3 Healthy Foods to Ease Joint Inflammation

By Michael A. Smith, MD

Inflammation is the common denominator in all forms of arthritis. It’s a destructive process that leads to debilitating pain and dysfunction, and one that we’d all like to avoid.

Incredible amounts of money are spent on over-the-counter medications for joint pain. NSAIDs (non-steroidal anti-inflammatory drugs) are the most common arthritis medications and can be bought just about everywhere.

While drugs are the first line of defense for many, there are other ways to ease joint inflammation that shouldn’t be overlooked. Nutrition is one of them, and although there's no specific diet for arthritis, certain foods can certainly help ease inflammation in your body.

With So Many Dietary Choices, Where Do You Begin?

The Mediterranean diet is a wonderful place to start, as it offers foods that are rich in antioxidants and essential fats, both of which can help ease inflammation.

As a matter of fact, researchers studying this diet’s effect on rheumatoid arthritis came to the following conclusion: “Patients with RA, by adjusting to a Mediterranean diet, did obtain a reduction in inflammatory activity, an increase in physical function, and improved vitality.”1

So which foods in the Mediterranean diet should you consider for helping to ease inflammation? Here are three great choices to start with.

Fish Oil for Easing Inflammation

People with arthritis, especially rheumatoid arthritis, have higher blood levels of inflammatory proteins, called cytokines. Polyunsaturated fats — especially omega-3 fatty acids — help suppress cytokine production, easing inflammation throughout your body including the joints.

All fish have some omega-3s, but salmon, herring, sardines, and anchovies are chock full of them. Salmon provides the most, with up to 2 grams of omega-3 fatty acids per 3-ounce serving.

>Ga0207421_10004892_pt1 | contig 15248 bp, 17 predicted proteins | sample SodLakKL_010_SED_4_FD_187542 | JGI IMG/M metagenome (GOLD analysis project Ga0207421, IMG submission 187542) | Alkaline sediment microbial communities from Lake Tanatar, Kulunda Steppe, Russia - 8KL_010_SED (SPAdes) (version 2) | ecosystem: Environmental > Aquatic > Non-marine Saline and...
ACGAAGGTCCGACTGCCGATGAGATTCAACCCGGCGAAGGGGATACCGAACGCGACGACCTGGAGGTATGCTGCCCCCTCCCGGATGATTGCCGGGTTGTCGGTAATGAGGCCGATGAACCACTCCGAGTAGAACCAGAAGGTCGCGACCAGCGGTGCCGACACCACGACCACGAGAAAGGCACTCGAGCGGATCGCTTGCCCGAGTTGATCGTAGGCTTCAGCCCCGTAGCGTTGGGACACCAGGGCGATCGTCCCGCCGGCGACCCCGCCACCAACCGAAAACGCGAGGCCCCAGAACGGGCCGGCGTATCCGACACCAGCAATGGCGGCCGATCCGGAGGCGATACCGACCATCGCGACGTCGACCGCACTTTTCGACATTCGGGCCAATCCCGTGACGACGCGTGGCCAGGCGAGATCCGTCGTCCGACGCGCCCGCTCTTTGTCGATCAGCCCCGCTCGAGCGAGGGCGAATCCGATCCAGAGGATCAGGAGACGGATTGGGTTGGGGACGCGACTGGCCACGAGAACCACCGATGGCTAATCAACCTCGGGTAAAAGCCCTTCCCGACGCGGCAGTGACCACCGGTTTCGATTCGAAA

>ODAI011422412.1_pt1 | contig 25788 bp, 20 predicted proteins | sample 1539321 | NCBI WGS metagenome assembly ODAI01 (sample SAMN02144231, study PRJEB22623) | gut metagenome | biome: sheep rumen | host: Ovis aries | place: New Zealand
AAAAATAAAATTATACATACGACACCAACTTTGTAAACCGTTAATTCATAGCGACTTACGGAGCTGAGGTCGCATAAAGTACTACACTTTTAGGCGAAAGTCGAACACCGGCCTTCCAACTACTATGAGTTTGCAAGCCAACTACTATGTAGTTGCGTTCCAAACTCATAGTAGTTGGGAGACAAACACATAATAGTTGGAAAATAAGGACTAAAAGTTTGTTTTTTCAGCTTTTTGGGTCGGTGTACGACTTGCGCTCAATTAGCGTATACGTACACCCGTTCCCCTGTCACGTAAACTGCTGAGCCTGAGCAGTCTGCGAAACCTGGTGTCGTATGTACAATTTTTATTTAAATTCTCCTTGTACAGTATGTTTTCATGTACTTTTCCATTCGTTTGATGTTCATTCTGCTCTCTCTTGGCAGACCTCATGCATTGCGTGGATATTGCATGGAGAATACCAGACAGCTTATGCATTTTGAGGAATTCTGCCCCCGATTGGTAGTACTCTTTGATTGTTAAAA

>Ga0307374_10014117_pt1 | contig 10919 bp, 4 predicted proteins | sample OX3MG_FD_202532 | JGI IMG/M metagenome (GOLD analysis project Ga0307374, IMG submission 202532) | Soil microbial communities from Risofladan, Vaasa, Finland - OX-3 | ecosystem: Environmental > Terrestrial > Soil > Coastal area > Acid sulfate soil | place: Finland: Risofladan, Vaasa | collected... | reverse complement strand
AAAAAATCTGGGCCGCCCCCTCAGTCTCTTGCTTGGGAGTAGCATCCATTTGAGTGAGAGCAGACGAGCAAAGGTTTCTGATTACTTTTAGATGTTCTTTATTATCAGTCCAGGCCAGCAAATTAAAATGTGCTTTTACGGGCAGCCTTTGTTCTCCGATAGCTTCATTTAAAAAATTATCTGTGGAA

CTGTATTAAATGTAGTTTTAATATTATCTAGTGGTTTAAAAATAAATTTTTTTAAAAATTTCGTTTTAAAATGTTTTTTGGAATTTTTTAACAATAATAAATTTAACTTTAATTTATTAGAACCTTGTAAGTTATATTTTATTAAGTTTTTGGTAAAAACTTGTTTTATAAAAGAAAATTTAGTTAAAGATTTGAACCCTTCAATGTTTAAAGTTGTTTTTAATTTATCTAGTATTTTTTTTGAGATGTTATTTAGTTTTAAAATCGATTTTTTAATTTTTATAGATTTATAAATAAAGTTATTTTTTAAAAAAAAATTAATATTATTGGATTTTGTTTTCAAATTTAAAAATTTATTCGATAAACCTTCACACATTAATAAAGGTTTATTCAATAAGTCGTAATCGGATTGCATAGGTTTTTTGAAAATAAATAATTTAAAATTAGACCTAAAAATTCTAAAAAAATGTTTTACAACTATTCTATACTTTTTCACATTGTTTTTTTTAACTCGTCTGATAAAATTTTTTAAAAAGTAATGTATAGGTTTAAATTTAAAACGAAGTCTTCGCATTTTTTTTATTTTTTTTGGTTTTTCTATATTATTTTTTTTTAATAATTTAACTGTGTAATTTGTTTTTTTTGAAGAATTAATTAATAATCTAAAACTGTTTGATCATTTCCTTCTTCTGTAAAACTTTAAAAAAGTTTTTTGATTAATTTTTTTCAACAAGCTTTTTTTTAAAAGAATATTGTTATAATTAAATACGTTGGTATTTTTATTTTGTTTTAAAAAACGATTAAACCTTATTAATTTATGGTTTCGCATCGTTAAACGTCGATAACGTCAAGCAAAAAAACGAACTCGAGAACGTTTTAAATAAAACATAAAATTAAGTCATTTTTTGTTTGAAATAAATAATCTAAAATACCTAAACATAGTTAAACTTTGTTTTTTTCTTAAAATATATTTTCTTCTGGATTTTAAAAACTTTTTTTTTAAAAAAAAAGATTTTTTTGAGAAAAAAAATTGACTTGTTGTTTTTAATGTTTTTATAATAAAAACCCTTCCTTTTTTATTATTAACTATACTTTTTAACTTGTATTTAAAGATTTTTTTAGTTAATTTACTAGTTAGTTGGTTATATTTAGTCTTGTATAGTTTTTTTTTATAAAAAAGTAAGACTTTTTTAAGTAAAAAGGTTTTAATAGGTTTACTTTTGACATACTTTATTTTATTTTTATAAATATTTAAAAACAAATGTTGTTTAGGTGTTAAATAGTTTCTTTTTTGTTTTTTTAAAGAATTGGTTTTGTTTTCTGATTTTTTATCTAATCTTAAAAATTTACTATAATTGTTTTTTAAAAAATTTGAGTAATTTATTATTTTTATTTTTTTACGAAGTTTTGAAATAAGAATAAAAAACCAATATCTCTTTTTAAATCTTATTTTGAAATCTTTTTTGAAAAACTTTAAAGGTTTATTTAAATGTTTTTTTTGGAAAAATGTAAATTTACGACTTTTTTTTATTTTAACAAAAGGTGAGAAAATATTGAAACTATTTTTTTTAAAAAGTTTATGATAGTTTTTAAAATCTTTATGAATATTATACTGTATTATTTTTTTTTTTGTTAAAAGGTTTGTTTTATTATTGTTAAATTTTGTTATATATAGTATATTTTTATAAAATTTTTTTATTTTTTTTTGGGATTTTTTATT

A word of warning though: High heat can destroy these valuable omega-3 fats. Bake or grill your fish instead of frying it to help preserve as much omega-3 fat as possible.

Don't like fish? That’s fine. Other foods that are rich in omega-3 fats include walnuts, flaxseed, and soybeans.

Colored Fruits & Vegetables to Fight Joint Inflammation

Nutritionists often advise people to add color to their diet. Why? Because the substances that give fruits and vegetables their color — flavonoids and carotenoids — are also potent antioxidants.

Antioxidants play an important role in easing joint inflammation.2 Fruits and vegetables like blueberries, blackberries, carrots, and tomatoes are loaded with inflammation-fighting antioxidants.

Want suggestions? Here’s a list of healthy foods for each color of the rainbow:

  1. Red — Beets
  2. Orange — Orange Peppers
  3. Yellow — Squash
  4. Green — Kale
  5. Blue — Blueberries (they’re actually a shade of purple)
  6. Purple — Eggplant

Whole Grains to Lower CRP — A Marker of Inflammation

A study published in the Journal of Nutrition found that eating more whole grain lowers C-reactive protein levels (CRP), which are a marker of inflammation.3

In people with arthritis, especially rheumatoid arthritis, CRP levels are chronically elevated and spike during flare-ups. C-reactive protein is sometimes measured to track disease activity or to see how well a person is responding to treatment.

Here’s a list of popular sources of whole grain, including the amount of fiber per serving (fiber content provided by the Whole Grain Council):4

  • Brown rice — 0.6 grams
  • Quinoa — 0.9 grams
  • Bulgur — 2.9 grams
  • Buckwheat — 1.6 grams